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Oracle, eBay and Amazon all score low on Greenpeace's Internet pollution report

Internet companies might not seem like major contributors to pollution, but Greenpeace is not letting them have a free ride, in a new report showing how some companies are much cleaner than others when it comes to energy.

For those that don’t know, most large scale Internet companies invest heavily in data centers. These data centers run on electricity 24/7, meaning companies like Google, Oracle and Amazon are indirectly pushing the rate of pollution.

Some companies went fully green, including Apple who received top marks in Greenpeace’s report, but others are still transitioning or worse; have not made any efforts to acquire clean energy.


Amazon, Oracle, eBay and HP are bottom of the list when it comes to clean energy, scoring between 10 and 25 per cent. eBay is by far the worst, using 51 per cent natural gas, 29 per cent coal and nine per cent nuclear, although it is unclear if eBay knows where its energy comes from to power servers.

Greenpeace is working off murky information when it comes to Amazon, considering it does not list its energy sources. Amazon has committed to building its own data centers and working with companies like SolarCity and Tesla Energy, but the numbers do not look too appealing.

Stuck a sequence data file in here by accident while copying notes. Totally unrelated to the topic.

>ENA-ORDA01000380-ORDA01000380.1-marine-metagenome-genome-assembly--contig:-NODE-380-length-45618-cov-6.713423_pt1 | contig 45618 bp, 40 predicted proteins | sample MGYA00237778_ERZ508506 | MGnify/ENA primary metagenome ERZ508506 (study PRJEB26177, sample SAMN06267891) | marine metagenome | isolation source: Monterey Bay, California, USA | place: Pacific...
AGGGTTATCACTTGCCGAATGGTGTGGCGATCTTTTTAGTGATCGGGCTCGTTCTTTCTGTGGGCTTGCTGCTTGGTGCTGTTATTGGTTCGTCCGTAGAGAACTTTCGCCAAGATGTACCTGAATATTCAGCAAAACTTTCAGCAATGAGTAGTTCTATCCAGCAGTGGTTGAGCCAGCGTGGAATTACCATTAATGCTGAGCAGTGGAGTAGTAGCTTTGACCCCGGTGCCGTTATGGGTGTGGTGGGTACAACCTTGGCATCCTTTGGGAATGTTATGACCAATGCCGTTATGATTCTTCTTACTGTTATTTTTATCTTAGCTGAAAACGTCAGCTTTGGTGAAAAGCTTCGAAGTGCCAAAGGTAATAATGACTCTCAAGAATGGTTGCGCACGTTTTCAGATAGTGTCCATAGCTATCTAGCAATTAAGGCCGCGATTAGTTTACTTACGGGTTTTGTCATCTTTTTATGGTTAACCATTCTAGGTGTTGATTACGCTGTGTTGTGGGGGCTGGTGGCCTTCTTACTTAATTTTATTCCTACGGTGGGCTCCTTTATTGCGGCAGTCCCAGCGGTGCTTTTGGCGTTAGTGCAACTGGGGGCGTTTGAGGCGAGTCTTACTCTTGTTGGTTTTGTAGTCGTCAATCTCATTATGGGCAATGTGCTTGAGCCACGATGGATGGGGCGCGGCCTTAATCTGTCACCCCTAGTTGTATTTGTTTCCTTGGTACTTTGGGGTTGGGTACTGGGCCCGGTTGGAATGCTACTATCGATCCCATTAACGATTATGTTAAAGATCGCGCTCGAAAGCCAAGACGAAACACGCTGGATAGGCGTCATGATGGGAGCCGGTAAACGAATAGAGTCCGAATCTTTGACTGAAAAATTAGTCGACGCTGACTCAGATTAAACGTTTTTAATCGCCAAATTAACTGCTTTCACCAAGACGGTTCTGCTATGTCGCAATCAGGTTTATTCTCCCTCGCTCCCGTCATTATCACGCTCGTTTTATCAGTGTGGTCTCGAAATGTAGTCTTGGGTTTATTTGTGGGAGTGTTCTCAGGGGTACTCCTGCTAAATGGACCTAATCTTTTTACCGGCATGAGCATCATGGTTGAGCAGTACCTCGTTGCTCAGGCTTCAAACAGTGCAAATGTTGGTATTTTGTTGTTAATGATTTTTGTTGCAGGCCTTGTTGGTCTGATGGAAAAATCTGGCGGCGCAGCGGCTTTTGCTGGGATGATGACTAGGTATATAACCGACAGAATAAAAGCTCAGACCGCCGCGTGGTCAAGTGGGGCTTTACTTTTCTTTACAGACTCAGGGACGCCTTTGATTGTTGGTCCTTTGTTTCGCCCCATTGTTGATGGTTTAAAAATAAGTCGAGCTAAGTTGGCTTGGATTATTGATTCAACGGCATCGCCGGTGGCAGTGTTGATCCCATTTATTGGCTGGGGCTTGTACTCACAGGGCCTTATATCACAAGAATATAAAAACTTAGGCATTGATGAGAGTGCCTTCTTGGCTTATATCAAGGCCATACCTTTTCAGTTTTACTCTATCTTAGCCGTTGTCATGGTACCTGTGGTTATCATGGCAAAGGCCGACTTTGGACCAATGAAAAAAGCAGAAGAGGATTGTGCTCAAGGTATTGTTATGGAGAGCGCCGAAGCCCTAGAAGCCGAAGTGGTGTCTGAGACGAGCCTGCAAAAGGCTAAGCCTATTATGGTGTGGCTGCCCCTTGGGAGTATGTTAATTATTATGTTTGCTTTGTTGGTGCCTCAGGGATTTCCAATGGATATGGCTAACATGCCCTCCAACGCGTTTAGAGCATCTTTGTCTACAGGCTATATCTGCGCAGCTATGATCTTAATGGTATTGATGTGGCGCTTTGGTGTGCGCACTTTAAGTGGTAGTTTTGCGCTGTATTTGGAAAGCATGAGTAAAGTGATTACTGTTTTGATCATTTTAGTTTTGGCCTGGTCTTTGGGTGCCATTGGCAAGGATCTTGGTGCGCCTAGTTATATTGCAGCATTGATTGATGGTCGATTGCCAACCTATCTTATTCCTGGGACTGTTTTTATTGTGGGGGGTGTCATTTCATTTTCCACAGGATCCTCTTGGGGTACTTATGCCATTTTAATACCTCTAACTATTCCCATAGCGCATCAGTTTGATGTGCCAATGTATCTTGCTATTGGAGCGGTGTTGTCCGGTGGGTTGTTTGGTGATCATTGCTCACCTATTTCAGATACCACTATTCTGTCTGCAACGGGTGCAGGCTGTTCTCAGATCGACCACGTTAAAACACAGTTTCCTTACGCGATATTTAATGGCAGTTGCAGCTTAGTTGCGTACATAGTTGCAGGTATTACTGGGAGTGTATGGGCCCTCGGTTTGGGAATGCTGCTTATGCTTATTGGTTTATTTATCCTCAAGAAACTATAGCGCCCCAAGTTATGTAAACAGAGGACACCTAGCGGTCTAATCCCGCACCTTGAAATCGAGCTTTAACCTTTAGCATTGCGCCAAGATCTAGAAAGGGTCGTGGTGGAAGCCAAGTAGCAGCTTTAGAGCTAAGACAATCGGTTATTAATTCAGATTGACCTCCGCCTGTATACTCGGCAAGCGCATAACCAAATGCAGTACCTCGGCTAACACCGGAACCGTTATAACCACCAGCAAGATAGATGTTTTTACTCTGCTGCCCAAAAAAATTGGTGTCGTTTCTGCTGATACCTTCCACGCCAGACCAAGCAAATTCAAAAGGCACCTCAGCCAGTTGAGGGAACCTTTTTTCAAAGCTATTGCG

Microsoft, Facebook and Google have all shown positive numbers between 39 and 49 per cent clean energy, although it does not come near Apple’s 100 per cent clean energy commitment (opens in new tab).

Google and Facebook are both committed to running data centers on clean energy within the next five years. Yahoo is already at 73 per cent and looks to be the second company to reach the 100 per cent green energy goal.

Lets hope this Greenpeace report brings more questions as to the ways Internet companies receive energy, instead of letting them get a free pass when it comes to the environment.

David has been a technology journalist for over six years, covering a wide range of sectors. He currently researches apps, app sectors and app markets for Business of Apps, and has written for ITProPortal, RTInsights, ReadWrite, and Digital Trends.